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Stem Cell Breakthrough Could Create Babies Without Men, Women, or Sexual Relations

LifeSiteNews.com

By Hilary White

October 29, 2009 (LifeSiteNews.com) - Researchers announced a scientific breakthrough yesterday in which the progenitor cells to human ova and sperm have been created out of embryonic stem cells. Pro-life commentators have responded to the news by highlighting the massive ethical pitfalls involved in the technology: not only does the process result in the death of embryos, but it potentially leaves both men and women, as well as natural sexual relations, out of the human reproductive picture.

The report, published in the journal Nature by Stanford University researchers, says that the primary aims of the researchers were to unlock the secrets of genetic malformation of ova and sperm by creating germ cells and eventually to treat infertility and genetic defects that are common in in vitro fertilisation treatments. In the experiments, embryonic stem cells taken from "spare" IVF embryos were treated with proteins to stimulate the growth of germ cells.

Germ cells are the progenitor cells of the gametes, ova and sperm, that combine in sexual reproduction to create an embryo. The report in Nature said that the research could be used to answer questions about genetic birth defects that start in the development of germ-cells and to "examine the unique developmental genetics of human germ-cell formation."

The next phase, the report says, is to create the cells from human somatic or body cells, including possibly skin cells, bypassing the use of living embryos.

Rita Reijo Pera of Stanford's Centre for Human Embryonic Stem Cell Research and the senior author of the new study, said, "Figuring out the genetic 'recipe' needed to develop human germ cells in the laboratory will give us the tools we need to trace what's going wrong" for infertile couples.

But Anthony Ozimic, a bioethics expert and spokesman for the Society for the Protection of Unborn Children (SPUC), said that the new research, as with cloning, results in the death of human beings at the embryonic stage and is unjustifiable, even by secular ethics standards, because of the low success rate and the high risk of the creation of "defective embryos and birth defects."

Further, he said, the creation of gametes for artificial reproduction, as with regular IVF, artificial insemination and the use of donor gametes, "distort and damage relations between family members."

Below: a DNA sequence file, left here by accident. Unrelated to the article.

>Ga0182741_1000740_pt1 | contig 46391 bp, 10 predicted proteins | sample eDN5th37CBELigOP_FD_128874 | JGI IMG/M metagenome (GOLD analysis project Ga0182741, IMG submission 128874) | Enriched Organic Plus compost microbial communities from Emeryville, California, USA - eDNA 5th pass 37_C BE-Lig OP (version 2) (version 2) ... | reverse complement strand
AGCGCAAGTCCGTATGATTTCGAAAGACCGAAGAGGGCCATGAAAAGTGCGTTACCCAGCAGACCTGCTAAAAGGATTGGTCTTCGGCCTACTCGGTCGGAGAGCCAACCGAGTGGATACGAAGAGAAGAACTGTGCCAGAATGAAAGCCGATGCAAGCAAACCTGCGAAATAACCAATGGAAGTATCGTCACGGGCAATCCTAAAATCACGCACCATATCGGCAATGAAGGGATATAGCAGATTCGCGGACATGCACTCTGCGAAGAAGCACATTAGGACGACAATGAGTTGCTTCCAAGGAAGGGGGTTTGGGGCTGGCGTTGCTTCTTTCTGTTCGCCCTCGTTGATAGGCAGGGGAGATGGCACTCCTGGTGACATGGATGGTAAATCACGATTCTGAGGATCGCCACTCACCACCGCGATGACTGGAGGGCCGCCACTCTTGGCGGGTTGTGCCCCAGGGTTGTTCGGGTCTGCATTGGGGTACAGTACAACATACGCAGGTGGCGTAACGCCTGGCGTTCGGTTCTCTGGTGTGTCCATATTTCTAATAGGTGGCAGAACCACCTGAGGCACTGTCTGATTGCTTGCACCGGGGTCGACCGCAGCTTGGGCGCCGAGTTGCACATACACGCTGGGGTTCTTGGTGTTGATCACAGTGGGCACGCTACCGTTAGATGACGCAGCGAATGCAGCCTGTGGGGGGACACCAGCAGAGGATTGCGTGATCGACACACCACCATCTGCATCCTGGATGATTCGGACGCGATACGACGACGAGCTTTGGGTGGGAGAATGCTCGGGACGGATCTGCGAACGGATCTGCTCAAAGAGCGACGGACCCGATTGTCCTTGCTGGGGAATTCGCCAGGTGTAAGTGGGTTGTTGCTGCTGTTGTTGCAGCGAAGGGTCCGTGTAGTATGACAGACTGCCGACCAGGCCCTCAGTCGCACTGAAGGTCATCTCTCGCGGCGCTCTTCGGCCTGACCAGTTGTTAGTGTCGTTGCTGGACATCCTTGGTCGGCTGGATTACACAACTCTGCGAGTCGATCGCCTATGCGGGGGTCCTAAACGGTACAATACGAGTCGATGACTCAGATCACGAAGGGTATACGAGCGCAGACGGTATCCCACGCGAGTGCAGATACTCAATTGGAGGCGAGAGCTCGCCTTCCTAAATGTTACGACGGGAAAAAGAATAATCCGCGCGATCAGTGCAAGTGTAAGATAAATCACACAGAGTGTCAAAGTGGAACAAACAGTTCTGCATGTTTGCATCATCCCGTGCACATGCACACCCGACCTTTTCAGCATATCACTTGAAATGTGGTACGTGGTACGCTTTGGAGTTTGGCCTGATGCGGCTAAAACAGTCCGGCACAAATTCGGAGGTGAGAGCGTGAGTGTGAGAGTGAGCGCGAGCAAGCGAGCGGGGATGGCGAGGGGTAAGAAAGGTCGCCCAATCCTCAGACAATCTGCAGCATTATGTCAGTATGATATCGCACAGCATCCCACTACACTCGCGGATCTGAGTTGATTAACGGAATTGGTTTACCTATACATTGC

Embryonic stem cell research, said Ozimic, is a "scientific dead end." The bottom line is that "human embryos - innocent, equal members of the human family - were killed to extract the embryonic stem cells used in the research."

But even without this, the technique will lead to the creation of more embryos outside the human body "to be killed and abused."

"The researchers are destroying life in a scientifically dubious quest to manufacture new lives," Ozimic added.

Dr. Dianne Irving, a PhD in bioethics and former research scientist, told LifeSiteNews.com that in her opinion, the new report shows only that “science, the practice of medicine, and patient expectations have run dangerously amuck, and it's time that someone say so”.

“There is,” she said, “an inordinate degree of total moral bankruptcy connected to this ‘scientific inquiry’, as well as seriously misguided narcissism and selfishness involved, when both scientists/physicians and patients think they can justify doing absolutely anything in the lab or clinic in order to get what they want to appease their overblown egos.”

The announcement follows previous research at Newcastle upon Tyne University in the U.K., published in the New Scientist, that said similar work was being carried out in a "handful" of labs around the world. 

But the new report said that such cells created in previous research, "did not develop beyond the earliest stages" and were genetically damaged. The new technique, they said, has created germ cells that could differentiate into fully functioning ova or sperm and potentially be used in IVF treatments.

Reports in the media have said that the breakthrough is step towards creating ova and sperm for IVF treatments without harvesting them directly from donors. This leads to the possibility of procedures to enable homosexuals to have children created from their own cells without the use of donated ova or sperm.

The Daily Mail's Fiona Macrae wrote that the research "raises a number of moral and ethical concerns," including "the possibility of children being born through entirely artificial means, and men and women being sidelined from the process of making babies."


Read related LifeSiteNews.com coverage:

Men No Longer Needed?: Scientists Use Female Adult Stem Cells to Create "Female Sperm"
http://www.lifesitenews.com/ldn/2008/feb/08020103.html

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